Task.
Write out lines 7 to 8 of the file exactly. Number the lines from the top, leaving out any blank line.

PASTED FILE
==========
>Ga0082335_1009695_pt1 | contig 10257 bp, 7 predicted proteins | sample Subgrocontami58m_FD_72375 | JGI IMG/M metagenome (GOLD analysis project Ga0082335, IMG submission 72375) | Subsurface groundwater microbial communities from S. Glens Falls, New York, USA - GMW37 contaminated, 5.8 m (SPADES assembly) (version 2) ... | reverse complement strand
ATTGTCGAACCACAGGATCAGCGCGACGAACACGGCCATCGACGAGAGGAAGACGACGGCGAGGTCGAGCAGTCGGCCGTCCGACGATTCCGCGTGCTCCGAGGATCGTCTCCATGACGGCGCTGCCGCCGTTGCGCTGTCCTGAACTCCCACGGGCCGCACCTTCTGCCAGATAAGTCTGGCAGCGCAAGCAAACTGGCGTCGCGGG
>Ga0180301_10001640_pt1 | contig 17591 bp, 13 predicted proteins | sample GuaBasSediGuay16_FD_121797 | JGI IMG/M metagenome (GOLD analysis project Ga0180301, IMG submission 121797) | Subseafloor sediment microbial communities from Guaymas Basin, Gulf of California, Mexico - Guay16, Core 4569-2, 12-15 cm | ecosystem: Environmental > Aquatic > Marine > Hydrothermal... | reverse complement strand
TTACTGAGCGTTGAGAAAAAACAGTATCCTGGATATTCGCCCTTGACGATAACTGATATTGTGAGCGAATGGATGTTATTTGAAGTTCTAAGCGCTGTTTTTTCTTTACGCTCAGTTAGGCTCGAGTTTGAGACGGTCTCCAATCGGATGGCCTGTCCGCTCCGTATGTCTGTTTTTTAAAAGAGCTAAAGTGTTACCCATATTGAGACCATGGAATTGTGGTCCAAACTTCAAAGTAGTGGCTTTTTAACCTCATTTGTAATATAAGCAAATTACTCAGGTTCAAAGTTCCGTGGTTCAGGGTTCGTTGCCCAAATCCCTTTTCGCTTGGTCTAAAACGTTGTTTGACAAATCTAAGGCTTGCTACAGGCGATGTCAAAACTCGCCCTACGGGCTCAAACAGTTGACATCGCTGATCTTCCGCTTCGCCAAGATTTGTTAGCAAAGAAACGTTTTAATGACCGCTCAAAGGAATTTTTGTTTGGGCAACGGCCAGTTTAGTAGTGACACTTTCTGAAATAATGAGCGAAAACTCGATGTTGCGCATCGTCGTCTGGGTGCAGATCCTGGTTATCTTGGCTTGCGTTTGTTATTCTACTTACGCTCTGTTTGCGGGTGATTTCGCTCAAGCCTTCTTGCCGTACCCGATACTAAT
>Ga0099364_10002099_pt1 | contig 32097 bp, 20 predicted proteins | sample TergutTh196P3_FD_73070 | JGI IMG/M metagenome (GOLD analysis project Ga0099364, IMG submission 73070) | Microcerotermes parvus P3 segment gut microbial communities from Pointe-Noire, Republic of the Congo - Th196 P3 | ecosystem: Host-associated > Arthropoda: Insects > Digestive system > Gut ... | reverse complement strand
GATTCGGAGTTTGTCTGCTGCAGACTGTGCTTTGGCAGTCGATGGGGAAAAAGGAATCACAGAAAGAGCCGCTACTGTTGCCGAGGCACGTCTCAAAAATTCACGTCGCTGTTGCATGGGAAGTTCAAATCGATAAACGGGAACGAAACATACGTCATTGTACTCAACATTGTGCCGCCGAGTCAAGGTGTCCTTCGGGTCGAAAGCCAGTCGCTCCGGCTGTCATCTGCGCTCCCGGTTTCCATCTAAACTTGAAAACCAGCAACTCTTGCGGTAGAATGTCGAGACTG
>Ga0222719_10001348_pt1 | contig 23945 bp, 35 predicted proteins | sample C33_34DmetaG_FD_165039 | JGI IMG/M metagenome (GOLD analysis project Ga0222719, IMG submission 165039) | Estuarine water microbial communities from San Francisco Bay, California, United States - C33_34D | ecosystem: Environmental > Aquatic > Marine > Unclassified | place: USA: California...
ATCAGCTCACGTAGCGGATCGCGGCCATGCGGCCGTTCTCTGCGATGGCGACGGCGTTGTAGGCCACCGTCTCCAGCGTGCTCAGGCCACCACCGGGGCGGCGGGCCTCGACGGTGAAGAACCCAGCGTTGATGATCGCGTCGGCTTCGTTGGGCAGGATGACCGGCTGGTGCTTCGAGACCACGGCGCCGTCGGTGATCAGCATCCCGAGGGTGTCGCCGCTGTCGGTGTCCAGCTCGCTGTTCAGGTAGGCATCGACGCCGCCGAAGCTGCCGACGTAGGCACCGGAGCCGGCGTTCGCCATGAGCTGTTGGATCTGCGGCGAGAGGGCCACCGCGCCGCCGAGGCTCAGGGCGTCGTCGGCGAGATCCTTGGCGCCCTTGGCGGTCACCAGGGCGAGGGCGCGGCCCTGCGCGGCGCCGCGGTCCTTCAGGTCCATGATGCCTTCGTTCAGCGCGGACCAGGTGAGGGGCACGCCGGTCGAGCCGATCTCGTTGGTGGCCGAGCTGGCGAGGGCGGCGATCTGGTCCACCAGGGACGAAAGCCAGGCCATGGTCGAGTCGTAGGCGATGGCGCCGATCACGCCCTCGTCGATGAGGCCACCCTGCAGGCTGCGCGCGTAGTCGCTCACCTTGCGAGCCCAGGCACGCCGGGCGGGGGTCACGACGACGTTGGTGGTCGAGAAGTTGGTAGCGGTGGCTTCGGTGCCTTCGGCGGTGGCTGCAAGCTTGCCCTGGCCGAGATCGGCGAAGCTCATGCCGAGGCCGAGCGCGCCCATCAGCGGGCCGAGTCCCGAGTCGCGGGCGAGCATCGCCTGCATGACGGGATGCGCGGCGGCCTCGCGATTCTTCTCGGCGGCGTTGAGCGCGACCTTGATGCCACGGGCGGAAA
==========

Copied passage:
>Ga0222719_10001348_pt1 | contig 23945 bp, 35 predicted proteins | sample C33_34DmetaG_FD_165039 | JGI IMG/M metagenome (GOLD analysis project Ga0222719, IMG submission 165039) | Estuarine water microbial communities from San Francisco Bay, California, United States - C33_34D | ecosystem: Environmental > Aquatic > Marine > Unclassified | place: USA: California...
ATCAGCTCACGTAGCGGATCGCGGCCATGCGGCCGTTCTCTGCGATGGCGACGGCGTTGTAGGCCACCGTCTCCAGCGTGCTCAGGCCACCACCGGGGCGGCGGGCCTCGACGGTGAAGAACCCAGCGTTGATGATCGCGTCGGCTTCGTTGGGCAGGATGACCGGCTGGTGCTTCGAGACCACGGCGCCGTCGGTGATCAGCATCCCGAGGGTGTCGCCGCTGTCGGTGTCCAGCTCGCTGTTCAGGTAGGCATCGACGCCGCCGAAGCTGCCGACGTAGGCACCGGAGCCGGCGTTCGCCATGAGCTGTTGGATCTGCGGCGAGAGGGCCACCGCGCCGCCGAGGCTCAGGGCGTCGTCGGCGAGATCCTTGGCGCCCTTGGCGGTCACCAGGGCGAGGGCGCGGCCCTGCGCGGCGCCGCGGTCCTTCAGGTCCATGATGCCTTCGTTCAGCGCGGACCAGGTGAGGGGCACGCCGGTCGAGCCGATCTCGTTGGTGGCCGAGCTGGCGAGGGCGGCGATCTGGTCCACCAGGGACGAAAGCCAGGCCATGGTCGAGTCGTAGGCGATGGCGCCGATCACGCCCTCGTCGATGAGGCCACCCTGCAGGCTGCGCGCGTAGTCGCTCACCTTGCGAGCCCAGGCACGCCGGGCGGGGGTCACGACGACGTTGGTGGTCGAGAAGTTGGTAGCGGTGGCTTCGGTGCCTTCGGCGGTGGCTGCAAGCTTGCCCTGGCCGAGATCGGCGAAGCTCATGCCGAGGCCGAGCGCGCCCATCAGCGGGCCGAGTCCCGAGTCGCGGGCGAGCATCGCCTGCATGACGGGATGCGCGGCGGCCTCGCGATTCTTCTCGGCGGCGTTGAGCGCGACCTTGATGCCACGGGCGGAAA